The business cycle may play an important role in how successful small businesses will be this year. Over the majority of the past year business confidence in the economy was at all-time highs and the machines were humming. The economy is a massive congruence of our nation’s businesses and consumers. It doesn’t shift overnight but tends to move modestly until the changing effects take hold. Let’s look at the main factors that will cause this shift in 2019.
Wages: Payroll will be at the crux of the problem for small businesses this year. The ideology that people can live on a minimum wage has proliferated for several years now, and is kicking in across many states. As the federal government does with social security, many states will also increase their minimum wage to meet the current inflationary levels. Other states will raise it in response to legislation created to establish a “living wage.” New York passed their own legislation to increase the minimum wage to $15 an hour in New York City by 2018, for example. Congress has also introduced legislation that aims to raise the minimum wage to $15, which will come into effect by July 2020.
Employment Cost Index for all employees in the United States from 2010 to 2018 by quarter
The Employment Cost Index (ECI) measures the change in the cost of labor, free from the influence of employment shifts among occupations and industries. In the third quarter of 2018, the ECI came to 134.3 indicating an increase of labor costs by about 0.8 percent since the preceding quarter.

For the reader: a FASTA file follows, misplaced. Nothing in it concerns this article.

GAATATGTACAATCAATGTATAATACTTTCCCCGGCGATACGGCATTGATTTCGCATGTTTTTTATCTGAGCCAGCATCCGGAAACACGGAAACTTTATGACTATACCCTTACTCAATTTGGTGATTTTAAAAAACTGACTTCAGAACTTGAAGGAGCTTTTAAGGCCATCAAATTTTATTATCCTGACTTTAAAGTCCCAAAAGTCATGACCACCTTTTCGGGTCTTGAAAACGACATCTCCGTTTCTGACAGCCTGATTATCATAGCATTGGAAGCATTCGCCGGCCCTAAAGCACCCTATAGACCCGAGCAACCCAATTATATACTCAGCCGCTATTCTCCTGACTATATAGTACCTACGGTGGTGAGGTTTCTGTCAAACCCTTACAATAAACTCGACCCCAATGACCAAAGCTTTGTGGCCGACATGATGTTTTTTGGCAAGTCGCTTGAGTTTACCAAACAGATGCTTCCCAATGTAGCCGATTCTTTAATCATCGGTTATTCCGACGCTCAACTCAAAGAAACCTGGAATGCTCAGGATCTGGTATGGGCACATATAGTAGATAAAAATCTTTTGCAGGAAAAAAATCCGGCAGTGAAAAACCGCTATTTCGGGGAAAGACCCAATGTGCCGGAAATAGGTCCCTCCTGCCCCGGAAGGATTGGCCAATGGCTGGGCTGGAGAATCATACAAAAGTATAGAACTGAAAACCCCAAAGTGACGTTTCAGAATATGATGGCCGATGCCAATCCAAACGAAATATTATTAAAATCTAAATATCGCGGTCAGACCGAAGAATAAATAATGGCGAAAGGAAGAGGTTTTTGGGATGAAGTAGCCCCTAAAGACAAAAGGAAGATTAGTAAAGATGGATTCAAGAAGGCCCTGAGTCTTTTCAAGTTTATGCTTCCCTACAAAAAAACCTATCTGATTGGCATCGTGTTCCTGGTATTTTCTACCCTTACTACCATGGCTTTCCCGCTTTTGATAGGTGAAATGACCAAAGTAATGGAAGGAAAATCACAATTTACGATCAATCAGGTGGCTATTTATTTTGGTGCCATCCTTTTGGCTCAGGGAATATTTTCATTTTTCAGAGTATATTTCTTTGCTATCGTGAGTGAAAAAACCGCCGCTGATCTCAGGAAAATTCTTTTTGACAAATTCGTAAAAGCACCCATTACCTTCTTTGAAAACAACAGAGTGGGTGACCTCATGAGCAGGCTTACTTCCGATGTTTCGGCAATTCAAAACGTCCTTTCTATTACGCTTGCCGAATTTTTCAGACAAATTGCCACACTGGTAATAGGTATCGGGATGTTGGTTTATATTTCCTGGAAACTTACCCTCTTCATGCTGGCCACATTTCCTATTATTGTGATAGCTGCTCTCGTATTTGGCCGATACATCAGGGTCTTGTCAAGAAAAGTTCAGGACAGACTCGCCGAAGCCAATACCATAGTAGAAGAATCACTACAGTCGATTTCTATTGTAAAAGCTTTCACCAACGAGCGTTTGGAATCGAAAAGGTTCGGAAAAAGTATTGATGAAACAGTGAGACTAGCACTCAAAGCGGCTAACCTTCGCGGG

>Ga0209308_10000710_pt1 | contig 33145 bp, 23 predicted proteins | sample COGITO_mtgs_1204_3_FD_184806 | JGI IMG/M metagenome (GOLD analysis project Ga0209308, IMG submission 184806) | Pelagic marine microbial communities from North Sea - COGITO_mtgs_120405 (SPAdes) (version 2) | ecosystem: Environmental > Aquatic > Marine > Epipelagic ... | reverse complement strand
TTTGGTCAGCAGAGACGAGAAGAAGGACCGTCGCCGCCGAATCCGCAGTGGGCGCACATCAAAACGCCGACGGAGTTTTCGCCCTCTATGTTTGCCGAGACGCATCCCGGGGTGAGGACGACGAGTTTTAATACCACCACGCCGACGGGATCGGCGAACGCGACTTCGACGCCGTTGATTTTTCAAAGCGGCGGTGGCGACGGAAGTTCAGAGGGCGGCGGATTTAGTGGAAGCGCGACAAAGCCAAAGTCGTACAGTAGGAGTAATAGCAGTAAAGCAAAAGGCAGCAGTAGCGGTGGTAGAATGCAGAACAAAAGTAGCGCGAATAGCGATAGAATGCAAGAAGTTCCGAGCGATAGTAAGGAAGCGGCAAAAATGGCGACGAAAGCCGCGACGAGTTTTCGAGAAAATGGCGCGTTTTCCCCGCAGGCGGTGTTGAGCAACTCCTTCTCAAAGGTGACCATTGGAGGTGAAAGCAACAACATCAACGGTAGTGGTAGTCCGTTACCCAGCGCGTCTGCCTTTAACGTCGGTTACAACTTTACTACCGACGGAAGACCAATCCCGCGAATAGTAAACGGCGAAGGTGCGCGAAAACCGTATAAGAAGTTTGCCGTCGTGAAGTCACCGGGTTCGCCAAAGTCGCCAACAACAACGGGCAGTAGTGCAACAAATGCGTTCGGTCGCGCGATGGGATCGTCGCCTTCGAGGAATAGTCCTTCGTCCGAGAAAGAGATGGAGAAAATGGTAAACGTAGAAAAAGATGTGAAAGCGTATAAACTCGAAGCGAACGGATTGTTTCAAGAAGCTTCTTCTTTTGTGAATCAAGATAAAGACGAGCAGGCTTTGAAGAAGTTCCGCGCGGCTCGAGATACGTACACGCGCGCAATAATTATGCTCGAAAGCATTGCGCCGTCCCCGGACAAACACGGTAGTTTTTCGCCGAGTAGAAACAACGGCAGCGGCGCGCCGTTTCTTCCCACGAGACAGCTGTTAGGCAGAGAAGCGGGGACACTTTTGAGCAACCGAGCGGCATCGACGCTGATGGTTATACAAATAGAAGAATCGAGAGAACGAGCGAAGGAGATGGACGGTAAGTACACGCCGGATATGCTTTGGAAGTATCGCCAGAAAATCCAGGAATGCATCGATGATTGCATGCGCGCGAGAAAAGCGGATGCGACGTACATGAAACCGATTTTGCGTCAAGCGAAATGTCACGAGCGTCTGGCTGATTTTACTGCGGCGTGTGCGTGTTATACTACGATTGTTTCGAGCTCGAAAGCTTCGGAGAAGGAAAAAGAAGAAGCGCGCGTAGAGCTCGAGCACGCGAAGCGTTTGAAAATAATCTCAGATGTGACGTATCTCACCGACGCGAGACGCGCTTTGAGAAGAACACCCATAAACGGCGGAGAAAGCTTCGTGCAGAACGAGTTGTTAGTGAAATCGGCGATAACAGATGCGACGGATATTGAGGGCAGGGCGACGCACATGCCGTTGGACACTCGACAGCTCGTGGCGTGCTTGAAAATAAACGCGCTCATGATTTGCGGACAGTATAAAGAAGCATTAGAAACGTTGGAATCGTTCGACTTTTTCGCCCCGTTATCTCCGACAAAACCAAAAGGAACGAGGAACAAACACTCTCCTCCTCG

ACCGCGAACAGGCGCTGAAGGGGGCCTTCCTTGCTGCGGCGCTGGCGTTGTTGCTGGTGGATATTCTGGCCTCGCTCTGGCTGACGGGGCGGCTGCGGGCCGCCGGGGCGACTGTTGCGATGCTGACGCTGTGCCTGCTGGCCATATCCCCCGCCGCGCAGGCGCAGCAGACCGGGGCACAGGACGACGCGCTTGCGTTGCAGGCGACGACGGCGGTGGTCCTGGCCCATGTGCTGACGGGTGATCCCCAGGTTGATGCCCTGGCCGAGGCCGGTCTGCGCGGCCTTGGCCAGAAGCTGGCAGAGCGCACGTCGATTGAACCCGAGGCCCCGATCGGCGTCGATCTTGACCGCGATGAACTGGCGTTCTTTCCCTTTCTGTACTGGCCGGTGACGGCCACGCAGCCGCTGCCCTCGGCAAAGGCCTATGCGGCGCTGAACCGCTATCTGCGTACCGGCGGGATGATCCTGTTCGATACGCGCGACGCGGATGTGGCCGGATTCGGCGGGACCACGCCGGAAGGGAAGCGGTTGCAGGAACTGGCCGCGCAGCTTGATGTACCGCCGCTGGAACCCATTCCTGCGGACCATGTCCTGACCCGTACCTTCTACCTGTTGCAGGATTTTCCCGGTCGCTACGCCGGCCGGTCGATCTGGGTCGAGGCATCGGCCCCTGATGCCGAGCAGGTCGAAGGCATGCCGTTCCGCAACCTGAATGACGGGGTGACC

Tight Labor Market: Small business optimism has plunged in the last three months, in large part due to the inability to hire qualified employees. One example is the oceanfront Isle of Palms, South Carolina restaurant The Banana Cabana. The iconic established closed its doors this season after 27 years in business. Owner Gary Hart told Charleston TV station WCIV that it was difficult to find reliable help in Charleston’s bustling restaurant environment with the tight labor market. From south to north the sentiment is the same. “The problem isn’t just the minimum wage hikes,” says Themis Rizos, a franchisee of two Mikel Coffee Community Stores and Kaptain Jimmy’s Restaurant in South Massachusetts. “It’s the difficulty to find workers. And the hike in the prices of all the materials we buy for our businesses.”
Cost of Money: As stated before, there really is only one way to go with rates, and that is up. Yes, they can hover slightly above the normalized zero rate of recent past, but the future is uncertain, and the end is always near. Is that the Doors? Anyway, free money is receding thanks to increases in interest rates and quantitative tightening, which has led to less liquidity and increased the cost of money for businesses already in debt. Goldman Sachs, among others, expects GDP to fall from 3% in 2018 to 2% in 2019. This scenario would put the squeeze on American small businesses at both ends of their operation. It’s going to lead to higher costs while also reducing revenue through a slowed-down economy.
If you think this can’t happen, think again. In 2008-2009 when the Federal Reserve increased interest rates and the U.S. economy entered a recession, U.S. business failures jumped up to a massive 6,000 per quarter. Let’s keep our heads up in 2019.